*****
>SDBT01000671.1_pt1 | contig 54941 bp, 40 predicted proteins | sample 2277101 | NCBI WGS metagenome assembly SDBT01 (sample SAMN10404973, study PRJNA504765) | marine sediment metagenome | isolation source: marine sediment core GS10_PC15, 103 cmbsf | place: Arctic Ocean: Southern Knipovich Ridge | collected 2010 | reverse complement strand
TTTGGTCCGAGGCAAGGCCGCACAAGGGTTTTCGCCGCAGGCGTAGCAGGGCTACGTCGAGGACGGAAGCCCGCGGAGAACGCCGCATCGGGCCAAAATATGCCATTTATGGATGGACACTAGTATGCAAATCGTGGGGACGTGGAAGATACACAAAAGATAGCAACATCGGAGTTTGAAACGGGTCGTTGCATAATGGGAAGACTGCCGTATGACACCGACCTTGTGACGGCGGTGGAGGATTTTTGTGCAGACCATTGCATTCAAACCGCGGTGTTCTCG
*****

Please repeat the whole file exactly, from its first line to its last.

>SDBT01000671.1_pt1 | contig 54941 bp, 40 predicted proteins | sample 2277101 | NCBI WGS metagenome assembly SDBT01 (sample SAMN10404973, study PRJNA504765) | marine sediment metagenome | isolation source: marine sediment core GS10_PC15, 103 cmbsf | place: Arctic Ocean: Southern Knipovich Ridge | collected 2010 | reverse complement strand
TTTGGTCCGAGGCAAGGCCGCACAAGGGTTTTCGCCGCAGGCGTAGCAGGGCTACGTCGAGGACGGAAGCCCGCGGAGAACGCCGCATCGGGCCAAAATATGCCATTTATGGATGGACACTAGTATGCAAATCGTGGGGACGTGGAAGATACACAAAAGATAGCAACATCGGAGTTTGAAACGGGTCGTTGCATAATGGGAAGACTGCCGTATGACACCGACCTTGTGACGGCGGTGGAGGATTTTTGTGCAGACCATTGCATTCAAACCGCGGTGTTCTCG